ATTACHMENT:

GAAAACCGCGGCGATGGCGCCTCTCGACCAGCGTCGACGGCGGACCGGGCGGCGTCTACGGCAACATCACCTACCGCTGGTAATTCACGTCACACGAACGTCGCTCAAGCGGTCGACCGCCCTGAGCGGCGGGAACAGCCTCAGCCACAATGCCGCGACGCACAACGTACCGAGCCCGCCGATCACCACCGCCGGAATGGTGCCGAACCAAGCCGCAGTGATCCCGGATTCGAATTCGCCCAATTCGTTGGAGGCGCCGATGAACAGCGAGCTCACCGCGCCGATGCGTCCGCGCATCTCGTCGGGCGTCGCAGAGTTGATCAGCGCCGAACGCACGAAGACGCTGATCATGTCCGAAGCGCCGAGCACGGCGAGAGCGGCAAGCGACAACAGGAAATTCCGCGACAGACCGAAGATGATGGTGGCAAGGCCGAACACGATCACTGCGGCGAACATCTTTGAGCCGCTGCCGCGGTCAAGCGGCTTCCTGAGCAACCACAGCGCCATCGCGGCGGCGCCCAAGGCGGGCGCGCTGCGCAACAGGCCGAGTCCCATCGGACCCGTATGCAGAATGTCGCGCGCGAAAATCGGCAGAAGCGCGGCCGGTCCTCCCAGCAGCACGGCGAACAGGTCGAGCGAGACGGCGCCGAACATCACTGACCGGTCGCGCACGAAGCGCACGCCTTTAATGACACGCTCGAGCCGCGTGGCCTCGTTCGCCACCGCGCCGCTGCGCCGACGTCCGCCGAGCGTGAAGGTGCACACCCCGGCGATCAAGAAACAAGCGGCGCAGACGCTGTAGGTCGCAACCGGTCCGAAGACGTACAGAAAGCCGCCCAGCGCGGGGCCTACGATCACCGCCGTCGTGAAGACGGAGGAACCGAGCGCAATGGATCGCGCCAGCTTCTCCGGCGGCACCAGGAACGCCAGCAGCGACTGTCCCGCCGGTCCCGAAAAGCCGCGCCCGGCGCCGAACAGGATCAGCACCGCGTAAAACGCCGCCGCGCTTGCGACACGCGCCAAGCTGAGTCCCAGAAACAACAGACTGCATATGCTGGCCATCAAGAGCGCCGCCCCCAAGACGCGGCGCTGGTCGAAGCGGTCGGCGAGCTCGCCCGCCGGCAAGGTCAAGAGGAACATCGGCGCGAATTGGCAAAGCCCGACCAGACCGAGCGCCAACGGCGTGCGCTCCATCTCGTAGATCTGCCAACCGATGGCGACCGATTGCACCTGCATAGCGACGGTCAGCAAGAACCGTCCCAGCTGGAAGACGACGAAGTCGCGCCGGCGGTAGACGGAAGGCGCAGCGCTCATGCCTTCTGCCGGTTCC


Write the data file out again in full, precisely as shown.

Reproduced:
GAAAACCGCGGCGATGGCGCCTCTCGACCAGCGTCGACGGCGGACCGGGCGGCGTCTACGGCAACATCACCTACCGCTGGTAATTCACGTCACACGAACGTCGCTCAAGCGGTCGACCGCCCTGAGCGGCGGGAACAGCCTCAGCCACAATGCCGCGACGCACAACGTACCGAGCCCGCCGATCACCACCGCCGGAATGGTGCCGAACCAAGCCGCAGTGATCCCGGATTCGAATTCGCCCAATTCGTTGGAGGCGCCGATGAACAGCGAGCTCACCGCGCCGATGCGTCCGCGCATCTCGTCGGGCGTCGCAGAGTTGATCAGCGCCGAACGCACGAAGACGCTGATCATGTCCGAAGCGCCGAGCACGGCGAGAGCGGCAAGCGACAACAGGAAATTCCGCGACAGACCGAAGATGATGGTGGCAAGGCCGAACACGATCACTGCGGCGAACATCTTTGAGCCGCTGCCGCGGTCAAGCGGCTTCCTGAGCAACCACAGCGCCATCGCGGCGGCGCCCAAGGCGGGCGCGCTGCGCAACAGGCCGAGTCCCATCGGACCCGTATGCAGAATGTCGCGCGCGAAAATCGGCAGAAGCGCGGCCGGTCCTCCCAGCAGCACGGCGAACAGGTCGAGCGAGACGGCGCCGAACATCACTGACCGGTCGCGCACGAAGCGCACGCCTTTAATGACACGCTCGAGCCGCGTGGCCTCGTTCGCCACCGCGCCGCTGCGCCGACGTCCGCCGAGCGTGAAGGTGCACACCCCGGCGATCAAGAAACAAGCGGCGCAGACGCTGTAGGTCGCAACCGGTCCGAAGACGTACAGAAAGCCGCCCAGCGCGGGGCCTACGATCACCGCCGTCGTGAAGACGGAGGAACCGAGCGCAATGGATCGCGCCAGCTTCTCCGGCGGCACCAGGAACGCCAGCAGCGACTGTCCCGCCGGTCCCGAAAAGCCGCGCCCGGCGCCGAACAGGATCAGCACCGCGTAAAACGCCGCCGCGCTTGCGACACGCGCCAAGCTGAGTCCCAGAAACAACAGACTGCATATGCTGGCCATCAAGAGCGCCGCCCCCAAGACGCGGCGCTGGTCGAAGCGGTCGGCGAGCTCGCCCGCCGGCAAGGTCAAGAGGAACATCGGCGCGAATTGGCAAAGCCCGACCAGACCGAGCGCCAACGGCGTGCGCTCCATCTCGTAGATCTGCCAACCGATGGCGACCGATTGCACCTGCATAGCGACGGTCAGCAAGAACCGTCCCAGCTGGAAGACGACGAAGTCGCGCCGGCGGTAGACGGAAGGCGCAGCGCTCATGCCTTCTGCCGGTTCC